Marlene Joudry

Learn how to make a contemporary Porcupine quill choker with porcupine quills, beads and leather in this two-day course with Marlene Joudry.

Participants will learn how to sort their quills cut them and sew them on with beads onto the leather. Each participant will design their own choker.

The tools used are scissors, needles, thread, leather strips, glass beads, and natural porcupine quills that Marlene has gathered and treated from here in Nova Scotia. The instructor will provide individual kits for each participant.

OCTOBER 1, 2022, 10 am – 5 pm
(1 hour lunch)

OCTOBER 2, 2022, 10am – 1pm

For beginners to quillwork

Course Fee: $220
Materials Fee: $ 35
(non-refundable, payable to instructor on 1st day of class)
Class Capacity: 13


Mi’kmaq quillwork in its traditional and contemporary forms has a rich and complex history, with beautiful geometric patterns and designs. Contemporary quillwork combines traditional with modern materials, such as glass or plastic beads and leather.

By the mid 1700’s, the designs became an important commodity mainly in the European souvenir market. The naturally black and white quills were hand-collected by the artist, cleaned, dyed with homemade or commercial colours, and then arranged in holes in birch bark. The artist then sewed the quills into varying patterns and forms with their European clientele in mind. Each handmade item is unique, and the practice is alive today in artists like Marlene Joudry and the traditional Elders who educated her.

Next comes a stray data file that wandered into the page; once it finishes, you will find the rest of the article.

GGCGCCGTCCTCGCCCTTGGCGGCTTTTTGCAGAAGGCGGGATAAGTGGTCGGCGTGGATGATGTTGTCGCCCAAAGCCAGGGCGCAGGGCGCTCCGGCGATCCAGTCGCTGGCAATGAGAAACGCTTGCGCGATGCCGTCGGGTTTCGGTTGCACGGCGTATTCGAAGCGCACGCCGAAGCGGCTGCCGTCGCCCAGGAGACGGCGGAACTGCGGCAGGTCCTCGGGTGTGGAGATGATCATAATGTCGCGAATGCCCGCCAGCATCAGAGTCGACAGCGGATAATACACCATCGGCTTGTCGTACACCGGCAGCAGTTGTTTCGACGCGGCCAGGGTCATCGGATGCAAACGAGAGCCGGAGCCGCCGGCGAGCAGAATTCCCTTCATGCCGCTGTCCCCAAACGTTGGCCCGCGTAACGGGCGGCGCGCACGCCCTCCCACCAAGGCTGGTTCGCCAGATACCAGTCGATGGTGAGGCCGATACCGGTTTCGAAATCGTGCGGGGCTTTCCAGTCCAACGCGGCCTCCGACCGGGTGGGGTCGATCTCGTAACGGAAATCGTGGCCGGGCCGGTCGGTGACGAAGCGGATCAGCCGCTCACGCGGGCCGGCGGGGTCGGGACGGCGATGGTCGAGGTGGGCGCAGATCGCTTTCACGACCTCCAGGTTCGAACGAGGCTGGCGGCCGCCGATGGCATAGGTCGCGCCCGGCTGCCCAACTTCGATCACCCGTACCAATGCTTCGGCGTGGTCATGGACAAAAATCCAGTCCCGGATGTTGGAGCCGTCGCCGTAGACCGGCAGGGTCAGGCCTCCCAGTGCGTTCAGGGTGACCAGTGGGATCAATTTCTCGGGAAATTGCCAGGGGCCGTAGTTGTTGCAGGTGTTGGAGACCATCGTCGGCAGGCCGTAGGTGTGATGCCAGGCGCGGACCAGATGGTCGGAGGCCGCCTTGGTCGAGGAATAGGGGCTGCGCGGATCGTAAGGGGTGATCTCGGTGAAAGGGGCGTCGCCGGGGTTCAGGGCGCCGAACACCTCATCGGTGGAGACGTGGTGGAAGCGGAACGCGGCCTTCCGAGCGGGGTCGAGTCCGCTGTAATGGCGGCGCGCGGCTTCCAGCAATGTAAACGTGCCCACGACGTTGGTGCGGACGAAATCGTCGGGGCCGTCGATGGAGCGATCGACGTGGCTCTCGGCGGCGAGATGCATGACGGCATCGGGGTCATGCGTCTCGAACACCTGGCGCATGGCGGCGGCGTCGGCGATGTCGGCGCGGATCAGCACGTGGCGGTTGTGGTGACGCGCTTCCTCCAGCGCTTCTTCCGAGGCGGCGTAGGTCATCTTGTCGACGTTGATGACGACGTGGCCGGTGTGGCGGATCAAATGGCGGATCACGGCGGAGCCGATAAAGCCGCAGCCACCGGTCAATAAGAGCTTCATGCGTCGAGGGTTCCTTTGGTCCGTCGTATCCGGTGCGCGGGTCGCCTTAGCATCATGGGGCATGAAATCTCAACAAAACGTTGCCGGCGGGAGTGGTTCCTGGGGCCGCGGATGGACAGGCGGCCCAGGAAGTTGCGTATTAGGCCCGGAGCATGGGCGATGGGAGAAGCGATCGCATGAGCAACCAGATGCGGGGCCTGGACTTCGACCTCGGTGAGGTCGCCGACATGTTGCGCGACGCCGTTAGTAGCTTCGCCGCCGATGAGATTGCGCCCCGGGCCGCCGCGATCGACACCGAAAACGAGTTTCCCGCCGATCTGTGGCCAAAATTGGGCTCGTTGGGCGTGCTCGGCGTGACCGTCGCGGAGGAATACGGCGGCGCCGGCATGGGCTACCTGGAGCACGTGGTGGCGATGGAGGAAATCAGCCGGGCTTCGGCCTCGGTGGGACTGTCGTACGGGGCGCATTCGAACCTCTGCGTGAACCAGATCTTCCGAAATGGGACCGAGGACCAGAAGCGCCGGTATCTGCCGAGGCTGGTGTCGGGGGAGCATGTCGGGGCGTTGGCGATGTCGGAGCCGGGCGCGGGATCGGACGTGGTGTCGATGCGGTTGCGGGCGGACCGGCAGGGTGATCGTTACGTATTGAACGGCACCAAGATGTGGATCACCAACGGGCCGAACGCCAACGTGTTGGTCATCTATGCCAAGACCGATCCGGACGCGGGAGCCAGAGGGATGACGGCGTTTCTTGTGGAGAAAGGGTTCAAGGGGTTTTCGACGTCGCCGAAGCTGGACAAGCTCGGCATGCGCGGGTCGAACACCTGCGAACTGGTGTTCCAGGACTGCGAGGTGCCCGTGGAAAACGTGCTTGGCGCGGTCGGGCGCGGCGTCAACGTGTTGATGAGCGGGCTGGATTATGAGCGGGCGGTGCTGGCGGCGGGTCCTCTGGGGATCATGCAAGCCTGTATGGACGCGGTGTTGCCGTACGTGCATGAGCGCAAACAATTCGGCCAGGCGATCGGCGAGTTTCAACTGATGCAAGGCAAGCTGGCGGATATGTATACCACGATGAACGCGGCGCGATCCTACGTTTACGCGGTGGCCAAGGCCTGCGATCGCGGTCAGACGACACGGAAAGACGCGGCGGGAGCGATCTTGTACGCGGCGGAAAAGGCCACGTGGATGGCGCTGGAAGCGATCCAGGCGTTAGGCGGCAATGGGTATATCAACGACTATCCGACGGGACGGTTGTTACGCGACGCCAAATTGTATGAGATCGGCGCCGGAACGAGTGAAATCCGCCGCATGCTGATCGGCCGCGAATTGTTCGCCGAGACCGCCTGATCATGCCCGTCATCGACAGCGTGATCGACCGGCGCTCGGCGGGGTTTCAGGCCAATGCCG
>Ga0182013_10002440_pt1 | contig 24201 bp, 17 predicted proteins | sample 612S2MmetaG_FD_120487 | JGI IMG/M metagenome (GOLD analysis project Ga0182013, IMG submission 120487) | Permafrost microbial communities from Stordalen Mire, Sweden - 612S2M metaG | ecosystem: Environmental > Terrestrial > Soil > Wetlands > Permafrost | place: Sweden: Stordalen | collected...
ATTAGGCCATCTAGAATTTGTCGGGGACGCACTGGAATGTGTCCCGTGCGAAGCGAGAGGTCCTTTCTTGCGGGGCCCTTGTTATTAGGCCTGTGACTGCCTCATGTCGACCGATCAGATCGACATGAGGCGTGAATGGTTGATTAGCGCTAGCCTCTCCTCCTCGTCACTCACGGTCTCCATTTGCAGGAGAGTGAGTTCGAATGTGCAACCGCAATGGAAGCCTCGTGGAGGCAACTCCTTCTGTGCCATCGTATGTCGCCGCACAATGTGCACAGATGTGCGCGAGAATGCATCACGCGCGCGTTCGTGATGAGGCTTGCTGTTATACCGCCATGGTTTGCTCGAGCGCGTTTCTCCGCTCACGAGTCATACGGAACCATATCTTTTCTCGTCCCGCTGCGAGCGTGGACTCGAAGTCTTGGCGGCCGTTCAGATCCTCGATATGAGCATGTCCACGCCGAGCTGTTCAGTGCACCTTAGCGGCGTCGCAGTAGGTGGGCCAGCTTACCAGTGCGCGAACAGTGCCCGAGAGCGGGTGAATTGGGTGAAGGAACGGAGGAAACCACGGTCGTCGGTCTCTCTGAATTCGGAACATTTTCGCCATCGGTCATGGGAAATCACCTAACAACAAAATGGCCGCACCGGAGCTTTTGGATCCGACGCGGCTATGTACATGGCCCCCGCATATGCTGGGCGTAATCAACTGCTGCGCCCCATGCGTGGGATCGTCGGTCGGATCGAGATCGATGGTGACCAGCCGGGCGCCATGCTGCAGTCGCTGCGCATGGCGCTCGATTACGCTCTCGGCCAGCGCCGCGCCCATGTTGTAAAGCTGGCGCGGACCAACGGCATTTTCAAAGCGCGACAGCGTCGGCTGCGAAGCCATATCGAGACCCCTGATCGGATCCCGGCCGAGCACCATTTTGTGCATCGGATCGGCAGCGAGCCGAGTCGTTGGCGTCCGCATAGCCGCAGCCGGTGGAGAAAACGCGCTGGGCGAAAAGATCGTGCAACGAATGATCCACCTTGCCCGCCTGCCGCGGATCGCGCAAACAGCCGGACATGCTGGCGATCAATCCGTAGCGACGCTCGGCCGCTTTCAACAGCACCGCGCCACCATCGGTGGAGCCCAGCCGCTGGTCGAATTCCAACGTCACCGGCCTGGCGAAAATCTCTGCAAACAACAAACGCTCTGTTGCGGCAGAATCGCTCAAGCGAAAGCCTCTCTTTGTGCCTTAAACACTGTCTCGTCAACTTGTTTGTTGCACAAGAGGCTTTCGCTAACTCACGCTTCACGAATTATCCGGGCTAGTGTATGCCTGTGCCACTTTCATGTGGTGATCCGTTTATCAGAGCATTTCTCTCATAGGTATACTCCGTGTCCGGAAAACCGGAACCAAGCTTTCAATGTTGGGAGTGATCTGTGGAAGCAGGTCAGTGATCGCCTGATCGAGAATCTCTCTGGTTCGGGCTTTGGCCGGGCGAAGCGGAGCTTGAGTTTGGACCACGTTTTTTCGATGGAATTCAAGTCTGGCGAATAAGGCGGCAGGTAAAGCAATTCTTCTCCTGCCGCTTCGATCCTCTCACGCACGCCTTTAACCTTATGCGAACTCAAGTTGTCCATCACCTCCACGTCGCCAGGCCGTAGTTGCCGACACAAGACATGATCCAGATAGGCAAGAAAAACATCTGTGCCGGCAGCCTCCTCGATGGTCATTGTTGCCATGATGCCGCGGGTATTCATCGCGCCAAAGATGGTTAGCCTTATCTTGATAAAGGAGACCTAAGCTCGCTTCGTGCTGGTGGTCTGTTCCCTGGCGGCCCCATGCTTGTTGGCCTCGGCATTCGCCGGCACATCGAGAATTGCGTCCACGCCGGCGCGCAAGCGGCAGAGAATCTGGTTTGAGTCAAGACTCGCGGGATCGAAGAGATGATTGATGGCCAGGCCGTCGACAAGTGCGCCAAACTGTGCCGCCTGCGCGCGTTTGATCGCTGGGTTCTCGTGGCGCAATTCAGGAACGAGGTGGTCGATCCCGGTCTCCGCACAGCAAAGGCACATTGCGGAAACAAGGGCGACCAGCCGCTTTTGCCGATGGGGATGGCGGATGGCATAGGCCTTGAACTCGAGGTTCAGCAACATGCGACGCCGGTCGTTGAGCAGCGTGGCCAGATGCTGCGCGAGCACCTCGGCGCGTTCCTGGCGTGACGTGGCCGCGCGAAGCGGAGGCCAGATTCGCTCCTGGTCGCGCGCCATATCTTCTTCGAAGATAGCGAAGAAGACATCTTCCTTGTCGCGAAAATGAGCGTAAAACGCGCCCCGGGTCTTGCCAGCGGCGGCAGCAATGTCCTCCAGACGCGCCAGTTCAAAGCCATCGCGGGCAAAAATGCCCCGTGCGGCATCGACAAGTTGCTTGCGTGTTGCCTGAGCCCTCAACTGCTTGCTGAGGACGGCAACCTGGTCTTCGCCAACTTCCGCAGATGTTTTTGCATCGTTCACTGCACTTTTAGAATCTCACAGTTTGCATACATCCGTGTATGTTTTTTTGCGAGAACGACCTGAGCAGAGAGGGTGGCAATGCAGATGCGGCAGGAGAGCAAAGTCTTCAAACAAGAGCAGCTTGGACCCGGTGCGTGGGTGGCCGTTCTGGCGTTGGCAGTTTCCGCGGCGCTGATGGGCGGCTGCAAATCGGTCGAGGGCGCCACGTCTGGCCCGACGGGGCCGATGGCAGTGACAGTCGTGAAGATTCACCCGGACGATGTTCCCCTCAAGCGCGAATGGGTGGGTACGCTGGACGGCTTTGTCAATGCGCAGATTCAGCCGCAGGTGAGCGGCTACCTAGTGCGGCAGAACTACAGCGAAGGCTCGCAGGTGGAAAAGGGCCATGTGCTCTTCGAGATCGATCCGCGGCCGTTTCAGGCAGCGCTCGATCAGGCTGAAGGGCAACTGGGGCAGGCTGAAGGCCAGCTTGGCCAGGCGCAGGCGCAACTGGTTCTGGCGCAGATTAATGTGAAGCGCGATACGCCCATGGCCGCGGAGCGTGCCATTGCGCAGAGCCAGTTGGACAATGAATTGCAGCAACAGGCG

Marlene Joudry is a quillwork artist with decades of experience and expertise in her field. In addition to chokers, Joudry makes earrings, baskets, medicine pouches, and more.


The location of this course is at the Cliffs of Fundy Geopark – Parrsboro office. At noon on the first day, there will be an hour for participants to have lunch in town.

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